Lauren Wilks is a feminist ethnographer and social researcher with interests in work/labour, gender, mobility, and inequality. She trained in History and Sociology at the University of Edinburgh, and she received her PhD (in Sociology from the University of Edinburgh) in 2019. She is currently an ESRC Postdoctoral Fellow in Sociology at the University of Edinburgh.
Lauren previously worked as a Research Assistant at the University of Edinburgh and a Social Researcher at the Scottish Government. In 2013, she was also a Student Fellow at the Pulitzer Center on Crisis Reporting, and she has published her writing in The Guardian, The Huffington Post, and several other news/media outlets.
Lauren is an Associate Fellow of the Higher Education Academy and has tutored and lectured on various UG and PG courses (Sociology, South Asian Studies, Development Studies) at the University of Edinburgh. She has also worked on a student-led journal project, supporting UG students to create an online, peer-reviewed, open access journal, helped establish a new peer support scheme for Master’s students (both SSPS, University of Edinburgh), and worked with colleagues to design and facilitate ‘taster’ Sociology workshops as part of the Sutton Trust Summer School and the Kickstart Summer Programme – two widening participation initiatives at the University of Edinburgh.
Wilks, L. Forthcoming 2021. ‘Managing mobility: Commuting domestic workers, mobile phones, and women’s “honour” in Kolkata’, Contemporary South Asia.
Wilks, L. Forthcoming 2021. ‘Contestation and constraint: commuting domestic workers and their employers in contemporary Kolkata’, South Asian History and Culture (Special Issue).
Mirza, N. & L. Wilks. 2020. ‘Corrigendum: Reframing agency in abusive contexts: beyond “free choice” and “open resistance”’, Journal of Gender-Based Violence, 4 (2): 295 (original article published February 2018; vol. 2, no. 1), Reframing agency in abusive contexts: beyond ‘free choice’ and ‘open resistance’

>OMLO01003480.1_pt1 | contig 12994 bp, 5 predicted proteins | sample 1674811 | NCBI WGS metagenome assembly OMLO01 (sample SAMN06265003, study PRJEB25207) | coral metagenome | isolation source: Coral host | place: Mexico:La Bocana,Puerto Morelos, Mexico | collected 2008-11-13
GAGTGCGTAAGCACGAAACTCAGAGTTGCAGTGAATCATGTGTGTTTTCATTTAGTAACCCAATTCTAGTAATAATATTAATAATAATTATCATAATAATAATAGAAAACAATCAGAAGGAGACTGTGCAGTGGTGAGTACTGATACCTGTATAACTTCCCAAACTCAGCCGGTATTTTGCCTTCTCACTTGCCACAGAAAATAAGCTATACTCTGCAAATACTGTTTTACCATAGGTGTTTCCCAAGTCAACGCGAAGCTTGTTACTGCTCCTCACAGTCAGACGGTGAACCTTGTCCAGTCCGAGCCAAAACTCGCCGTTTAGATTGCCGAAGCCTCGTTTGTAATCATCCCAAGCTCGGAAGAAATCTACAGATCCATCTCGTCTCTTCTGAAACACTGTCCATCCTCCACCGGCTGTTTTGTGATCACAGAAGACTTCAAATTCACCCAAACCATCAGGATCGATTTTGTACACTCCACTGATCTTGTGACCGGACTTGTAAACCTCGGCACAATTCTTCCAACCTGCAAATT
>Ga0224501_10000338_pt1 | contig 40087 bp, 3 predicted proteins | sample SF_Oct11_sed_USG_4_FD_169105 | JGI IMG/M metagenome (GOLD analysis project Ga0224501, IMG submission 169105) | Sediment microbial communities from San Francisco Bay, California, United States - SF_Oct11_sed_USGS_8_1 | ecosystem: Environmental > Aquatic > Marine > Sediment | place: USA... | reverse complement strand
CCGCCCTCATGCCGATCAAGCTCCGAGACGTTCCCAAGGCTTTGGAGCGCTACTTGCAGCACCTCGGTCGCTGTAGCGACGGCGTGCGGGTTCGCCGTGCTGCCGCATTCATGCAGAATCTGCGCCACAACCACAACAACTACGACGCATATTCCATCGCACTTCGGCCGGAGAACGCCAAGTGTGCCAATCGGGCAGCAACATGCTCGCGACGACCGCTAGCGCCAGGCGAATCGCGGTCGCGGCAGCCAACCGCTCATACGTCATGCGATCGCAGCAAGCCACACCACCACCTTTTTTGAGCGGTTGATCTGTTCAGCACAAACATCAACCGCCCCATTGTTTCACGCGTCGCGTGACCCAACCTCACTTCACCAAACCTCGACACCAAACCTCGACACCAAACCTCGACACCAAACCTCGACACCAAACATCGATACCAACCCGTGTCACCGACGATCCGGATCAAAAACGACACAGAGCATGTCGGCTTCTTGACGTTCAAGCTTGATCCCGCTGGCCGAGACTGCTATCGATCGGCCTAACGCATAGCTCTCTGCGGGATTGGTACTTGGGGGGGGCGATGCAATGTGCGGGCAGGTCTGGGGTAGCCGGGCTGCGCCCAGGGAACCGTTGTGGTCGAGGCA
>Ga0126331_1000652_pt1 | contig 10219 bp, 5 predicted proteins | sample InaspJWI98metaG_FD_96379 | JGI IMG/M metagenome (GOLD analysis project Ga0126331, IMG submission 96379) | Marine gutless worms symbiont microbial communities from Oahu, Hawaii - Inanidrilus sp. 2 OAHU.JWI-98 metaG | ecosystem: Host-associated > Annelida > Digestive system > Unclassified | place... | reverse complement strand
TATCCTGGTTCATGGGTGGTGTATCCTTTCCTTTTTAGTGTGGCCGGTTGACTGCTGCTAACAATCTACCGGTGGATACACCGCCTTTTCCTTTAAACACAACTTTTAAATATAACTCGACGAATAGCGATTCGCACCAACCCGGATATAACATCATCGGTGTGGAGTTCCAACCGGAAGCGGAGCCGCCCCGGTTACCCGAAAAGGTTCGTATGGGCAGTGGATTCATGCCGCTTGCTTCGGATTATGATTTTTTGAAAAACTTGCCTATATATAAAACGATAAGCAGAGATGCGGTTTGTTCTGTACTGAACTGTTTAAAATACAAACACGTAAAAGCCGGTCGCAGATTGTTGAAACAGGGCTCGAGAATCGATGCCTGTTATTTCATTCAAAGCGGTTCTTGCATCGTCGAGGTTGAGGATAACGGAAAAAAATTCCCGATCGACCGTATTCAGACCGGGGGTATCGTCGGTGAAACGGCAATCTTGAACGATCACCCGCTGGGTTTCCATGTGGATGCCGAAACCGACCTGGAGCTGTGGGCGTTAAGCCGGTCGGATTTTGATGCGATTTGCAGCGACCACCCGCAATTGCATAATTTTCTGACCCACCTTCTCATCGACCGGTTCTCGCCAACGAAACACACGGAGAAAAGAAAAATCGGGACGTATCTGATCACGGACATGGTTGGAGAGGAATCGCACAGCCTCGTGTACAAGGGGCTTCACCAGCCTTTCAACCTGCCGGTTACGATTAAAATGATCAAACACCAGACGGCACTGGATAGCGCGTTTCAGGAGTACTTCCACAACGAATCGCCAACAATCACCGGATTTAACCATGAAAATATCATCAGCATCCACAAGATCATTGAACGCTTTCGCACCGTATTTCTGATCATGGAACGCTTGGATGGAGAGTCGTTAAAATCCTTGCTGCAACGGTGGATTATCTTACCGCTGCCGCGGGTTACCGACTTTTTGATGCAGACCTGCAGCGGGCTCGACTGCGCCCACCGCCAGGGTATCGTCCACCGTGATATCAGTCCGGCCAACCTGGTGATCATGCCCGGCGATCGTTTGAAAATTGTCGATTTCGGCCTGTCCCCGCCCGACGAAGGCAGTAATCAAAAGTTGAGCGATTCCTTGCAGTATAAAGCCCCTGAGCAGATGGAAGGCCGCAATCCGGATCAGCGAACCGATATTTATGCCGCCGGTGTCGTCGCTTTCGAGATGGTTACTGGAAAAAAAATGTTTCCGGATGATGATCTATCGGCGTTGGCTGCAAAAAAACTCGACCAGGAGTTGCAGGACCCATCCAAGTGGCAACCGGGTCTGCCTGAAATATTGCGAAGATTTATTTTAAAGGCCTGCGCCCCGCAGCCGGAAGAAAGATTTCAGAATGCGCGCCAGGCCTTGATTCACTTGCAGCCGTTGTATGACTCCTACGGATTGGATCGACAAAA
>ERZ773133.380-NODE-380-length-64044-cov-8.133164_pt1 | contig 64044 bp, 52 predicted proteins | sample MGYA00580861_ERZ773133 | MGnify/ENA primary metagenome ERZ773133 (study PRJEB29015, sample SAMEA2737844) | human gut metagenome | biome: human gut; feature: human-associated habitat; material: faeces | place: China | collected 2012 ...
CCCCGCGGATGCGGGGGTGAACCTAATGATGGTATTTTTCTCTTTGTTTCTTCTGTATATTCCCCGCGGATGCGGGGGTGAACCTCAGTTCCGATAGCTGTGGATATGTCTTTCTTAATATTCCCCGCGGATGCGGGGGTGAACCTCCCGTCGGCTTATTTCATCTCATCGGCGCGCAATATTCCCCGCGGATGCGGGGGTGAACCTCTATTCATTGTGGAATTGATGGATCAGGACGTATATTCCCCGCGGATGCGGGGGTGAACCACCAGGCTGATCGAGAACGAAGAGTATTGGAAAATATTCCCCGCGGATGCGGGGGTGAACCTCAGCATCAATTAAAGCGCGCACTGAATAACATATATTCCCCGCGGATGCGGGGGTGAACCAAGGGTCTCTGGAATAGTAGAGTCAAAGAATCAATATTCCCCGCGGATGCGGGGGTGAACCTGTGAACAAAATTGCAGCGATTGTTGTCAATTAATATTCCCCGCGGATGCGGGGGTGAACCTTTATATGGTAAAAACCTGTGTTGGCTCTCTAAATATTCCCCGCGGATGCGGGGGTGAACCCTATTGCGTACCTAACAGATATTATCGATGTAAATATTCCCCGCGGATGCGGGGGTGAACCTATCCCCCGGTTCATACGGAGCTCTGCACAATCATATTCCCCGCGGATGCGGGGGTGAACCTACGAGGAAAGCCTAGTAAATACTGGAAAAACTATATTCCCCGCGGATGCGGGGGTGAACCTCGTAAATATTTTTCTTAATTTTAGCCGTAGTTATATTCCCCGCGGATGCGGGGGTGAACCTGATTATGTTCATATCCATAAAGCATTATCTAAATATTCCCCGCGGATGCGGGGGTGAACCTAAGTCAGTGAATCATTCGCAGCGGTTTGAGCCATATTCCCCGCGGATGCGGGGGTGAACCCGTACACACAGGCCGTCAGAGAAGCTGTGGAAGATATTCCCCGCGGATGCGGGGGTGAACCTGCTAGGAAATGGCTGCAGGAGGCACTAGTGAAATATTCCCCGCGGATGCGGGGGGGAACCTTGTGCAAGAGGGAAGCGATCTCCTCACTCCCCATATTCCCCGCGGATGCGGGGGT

Wilks, L. 2011. 'Missionary medicine & the "separatist tradition": an analysis of the missionary encounter with leprosy in late nineteenth-century India', Social Scientist, 39 (5-6): 48-66
Wilks, L. 2020. ‘“Soft” topics and “soft” teachers: Some reflections on teaching (gender and feminism) at a UK university’. In Doing Feminisms in the Academy: Identity, Institutional Pedagogy and Critical Classrooms in India and the UK, edited by R. Govinda, F. Mackay, K. Menon, & R. Sen. New Delhi: Zubaan
Wilks, L. 2020. ‘Gender and domestic work in India’. In Handbook on Gender in Asia, edited by S. Huang and K. N. Ruwanpura, 236–51. International Handbooks on Gender. Cheltenham: Edward Elgar Publishing
Wilks, L. 2017. 'Book review: S. Sen and N. Sengupta, 2016. Domestic days: Women, work, and politics in contemporary Kolkata (New Delhi: Oxford University Press)', Contemporary South Asia, 25 (1): 110-111
Wilks, L. 2016. 'Book review: S. P. Shah, 2014. Street corner secrets: Sex, work, and migration in the city of Mumbai (Durham: Duke University Press)', Sociology, 50 (4): 825-829
Dey, J. & L. Wilks. 2015. ‘The Indian elite has a toilet problem it doesn’t want to see,’ The Wire, 2 December,
Wilks, L. 2015. ‘India’s domestic workers need a break,’ The Guardian, 10 June
Wilks, L., for the Pulitzer Center on Crisis Reporting. 2014. ‘World Cup 2014: Is Brazil’s sex industry crackdown a threat to human rights?’ The Guardian, 14 February
Wilks, L., for the Pulitzer Center on Crisis Reporting. 2013. ‘Brothel raids endanger Rio’s sex workers,’ The Huffington Post, 4 December
Work, labour, gender, mobility, inequality, family and personal relationships, gender-based violence, ethnography, qualitative research, feminist research
Lauren’s ESRC-funded PhD drew on sixteen months of ethnographic fieldwork to explore the everyday lives and journeys of commuting domestic workers in Kolkata. As an ESRC Postdoctoral Fellow, she is working to consolidate, share, and expand this research, looking more broadly at the changing organisation of paid domestic work in India.
Lauren is passionate about working with others for knowledge exchange and impact. Alongside publishing articles and book chapters from her PhD, she is collaborating with Anchita Ghatak from Parichiti (a women’s organisation that works for the rights of domestic workers in Kolkata), Dr Supurna Banerjee from the Institute of Development Studies Kolkata (IDSK), and Samia Singh, an independent illustrator and graphic designer, to create an illustrated short story exploring some of the issues domestic workers in India face.
Projects and affiliations
Lauren is a member of the global Research Network for Domestic Workers' Rights (RN-DWR) and an Associate Researcher at the Centre for Research on Families and Relationships (CRFR) at the University of Edinburgh. Previously, she was a member of the Teaching Feminisms, Transforming Lives project led by Dr Radhika Govinda at the University of Edinburgh, and a Visiting Researcher at the Institute of Development Studies Kolkata (IDSK).